Black U.S. Capitol Police officers protest alleged discrimination

By Josh Hicks, Published: July 16 at 3:46 pm
A group representing black officers of the U.S. Capitol Police protested Tuesday against alleged discrimination and hostile treatment of its members at work.
Last week, the United States Capitol Black Police Association filed an amended complaint against the agency in federal court, alleging that senior-level officers had harassed and intimidated black employees.

(Sarah L. Voisin/The Washington Post) – Members and supporters of the United States Capitol Black Police Association demonstrated in May and again this month.
The lawsuit largely restates earlier allegations from a 2001 complaint that involved 300 plaintiffs. That case rose to a federal appeals court in 2009, after a lower court had dismissed it.
Seventy-two people joined in the latest lawsuit, which says black officers were passed up for promotions in favor of less-qualified white candidates, in addition to being publicly humiliated and subjected to racial slurs and epithets.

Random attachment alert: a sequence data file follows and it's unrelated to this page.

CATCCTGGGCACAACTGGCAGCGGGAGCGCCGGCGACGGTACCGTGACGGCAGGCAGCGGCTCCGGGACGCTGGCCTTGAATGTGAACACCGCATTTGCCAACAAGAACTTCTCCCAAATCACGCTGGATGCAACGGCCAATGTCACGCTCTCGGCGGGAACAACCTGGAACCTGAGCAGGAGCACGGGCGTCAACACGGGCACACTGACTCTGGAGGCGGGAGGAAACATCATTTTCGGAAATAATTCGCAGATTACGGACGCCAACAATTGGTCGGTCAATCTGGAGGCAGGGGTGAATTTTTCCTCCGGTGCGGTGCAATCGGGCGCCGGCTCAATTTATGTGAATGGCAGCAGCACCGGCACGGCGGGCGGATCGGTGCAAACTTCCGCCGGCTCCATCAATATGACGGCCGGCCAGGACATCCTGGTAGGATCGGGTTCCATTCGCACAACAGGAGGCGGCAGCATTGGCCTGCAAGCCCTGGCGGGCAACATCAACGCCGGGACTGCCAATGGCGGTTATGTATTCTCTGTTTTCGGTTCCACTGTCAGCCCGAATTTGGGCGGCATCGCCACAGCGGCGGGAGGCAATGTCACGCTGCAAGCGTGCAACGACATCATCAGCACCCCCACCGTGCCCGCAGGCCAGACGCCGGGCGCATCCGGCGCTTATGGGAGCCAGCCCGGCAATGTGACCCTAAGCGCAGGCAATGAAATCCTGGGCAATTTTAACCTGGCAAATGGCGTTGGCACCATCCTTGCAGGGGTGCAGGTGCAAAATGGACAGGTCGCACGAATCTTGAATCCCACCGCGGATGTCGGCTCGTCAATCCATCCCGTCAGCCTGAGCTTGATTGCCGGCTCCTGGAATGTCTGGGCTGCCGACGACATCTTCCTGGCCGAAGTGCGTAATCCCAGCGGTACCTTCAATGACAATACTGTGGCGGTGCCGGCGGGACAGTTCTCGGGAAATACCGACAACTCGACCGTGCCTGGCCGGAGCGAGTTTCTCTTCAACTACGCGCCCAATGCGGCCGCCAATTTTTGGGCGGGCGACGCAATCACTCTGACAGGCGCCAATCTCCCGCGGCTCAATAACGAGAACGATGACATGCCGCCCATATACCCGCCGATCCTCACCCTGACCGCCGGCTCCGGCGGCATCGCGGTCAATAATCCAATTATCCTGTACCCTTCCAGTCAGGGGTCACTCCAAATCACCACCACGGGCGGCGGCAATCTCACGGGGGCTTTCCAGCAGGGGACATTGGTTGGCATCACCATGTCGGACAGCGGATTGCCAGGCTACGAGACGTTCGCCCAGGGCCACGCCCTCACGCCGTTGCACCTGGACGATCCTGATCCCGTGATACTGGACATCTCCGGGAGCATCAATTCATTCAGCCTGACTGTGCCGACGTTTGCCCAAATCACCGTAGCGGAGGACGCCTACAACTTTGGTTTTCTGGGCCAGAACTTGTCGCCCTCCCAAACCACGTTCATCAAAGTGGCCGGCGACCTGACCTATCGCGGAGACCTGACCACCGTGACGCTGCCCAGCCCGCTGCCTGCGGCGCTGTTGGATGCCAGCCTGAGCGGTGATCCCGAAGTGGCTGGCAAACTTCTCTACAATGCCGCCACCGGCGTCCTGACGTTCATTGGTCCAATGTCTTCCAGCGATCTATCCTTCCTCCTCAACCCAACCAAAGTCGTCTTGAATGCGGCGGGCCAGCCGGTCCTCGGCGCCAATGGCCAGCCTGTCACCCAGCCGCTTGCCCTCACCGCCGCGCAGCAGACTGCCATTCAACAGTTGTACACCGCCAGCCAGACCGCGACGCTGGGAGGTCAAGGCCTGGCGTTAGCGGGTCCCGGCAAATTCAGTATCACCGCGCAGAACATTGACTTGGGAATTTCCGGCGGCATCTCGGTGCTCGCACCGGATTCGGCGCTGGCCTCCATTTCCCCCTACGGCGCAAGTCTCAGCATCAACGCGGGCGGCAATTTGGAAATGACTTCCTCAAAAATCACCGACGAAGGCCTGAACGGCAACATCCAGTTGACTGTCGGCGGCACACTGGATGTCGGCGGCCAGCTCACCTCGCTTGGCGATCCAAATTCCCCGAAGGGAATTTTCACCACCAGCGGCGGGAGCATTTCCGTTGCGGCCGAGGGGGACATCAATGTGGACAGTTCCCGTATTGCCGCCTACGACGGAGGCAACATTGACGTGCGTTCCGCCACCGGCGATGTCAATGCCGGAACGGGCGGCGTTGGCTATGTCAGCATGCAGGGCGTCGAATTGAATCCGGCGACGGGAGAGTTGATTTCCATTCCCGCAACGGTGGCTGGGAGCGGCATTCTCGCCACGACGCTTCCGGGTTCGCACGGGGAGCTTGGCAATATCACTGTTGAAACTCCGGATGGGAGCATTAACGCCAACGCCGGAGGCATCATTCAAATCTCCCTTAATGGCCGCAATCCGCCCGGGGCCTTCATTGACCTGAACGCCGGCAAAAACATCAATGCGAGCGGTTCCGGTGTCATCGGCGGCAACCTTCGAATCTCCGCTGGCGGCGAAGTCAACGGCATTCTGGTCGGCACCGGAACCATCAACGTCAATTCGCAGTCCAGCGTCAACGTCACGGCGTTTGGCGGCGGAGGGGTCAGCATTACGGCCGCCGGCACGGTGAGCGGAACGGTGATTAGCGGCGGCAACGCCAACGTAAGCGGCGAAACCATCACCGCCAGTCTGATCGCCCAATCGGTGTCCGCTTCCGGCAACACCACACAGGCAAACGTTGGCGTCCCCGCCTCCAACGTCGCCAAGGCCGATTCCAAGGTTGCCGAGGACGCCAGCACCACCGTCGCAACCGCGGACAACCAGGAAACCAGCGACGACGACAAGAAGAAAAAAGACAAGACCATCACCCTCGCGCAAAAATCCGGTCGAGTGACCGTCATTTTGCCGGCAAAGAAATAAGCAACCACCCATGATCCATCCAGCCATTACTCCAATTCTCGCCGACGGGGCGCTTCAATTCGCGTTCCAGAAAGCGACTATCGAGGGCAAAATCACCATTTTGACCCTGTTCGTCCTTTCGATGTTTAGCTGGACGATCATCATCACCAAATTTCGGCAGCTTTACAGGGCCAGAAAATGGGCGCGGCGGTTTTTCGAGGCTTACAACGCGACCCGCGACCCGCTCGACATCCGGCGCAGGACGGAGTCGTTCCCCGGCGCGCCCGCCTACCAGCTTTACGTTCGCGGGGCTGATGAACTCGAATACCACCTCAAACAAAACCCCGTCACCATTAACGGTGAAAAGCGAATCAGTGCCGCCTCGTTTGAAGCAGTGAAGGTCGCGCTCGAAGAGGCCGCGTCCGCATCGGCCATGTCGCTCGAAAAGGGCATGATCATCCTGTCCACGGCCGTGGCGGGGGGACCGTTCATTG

About 10 protesters showed up for Tuesday’s demonstration near the Capitol Building, according to organizers. Roughly the same number of people participated in a similar protest in May.
The relatively low turnout has not deterred Sharon Malloy, who is one of the plaintiffs in the amended complaint.
“Even if I have to stand out there myself, I’ll continue,” Malloy said. “We’re going to continue until justice is rendered.”
U.S. Capitol Police has denied discriminating against the plaintiffs involved in the original complaint. Capitol Police Chief Kim Dine said Tuesday that the agency has a policy that “clearly states that discrimination and harassment will not be tolerated.”
Dine also said the department has made progress with workplace diversity in recent years. ”We place the highest premium on individual capabilities and qualifications and ensure all employment actions are administered without regard to race, color, national origin, religion, age, gender, sexual orientation, marital status, pregnancy, disability, or military status, in accordance with all applicable Federal laws,” he said.
U.S. Capitol Police promoted its first two African-American female captains in 2012 and named its first black assistant chief this year.

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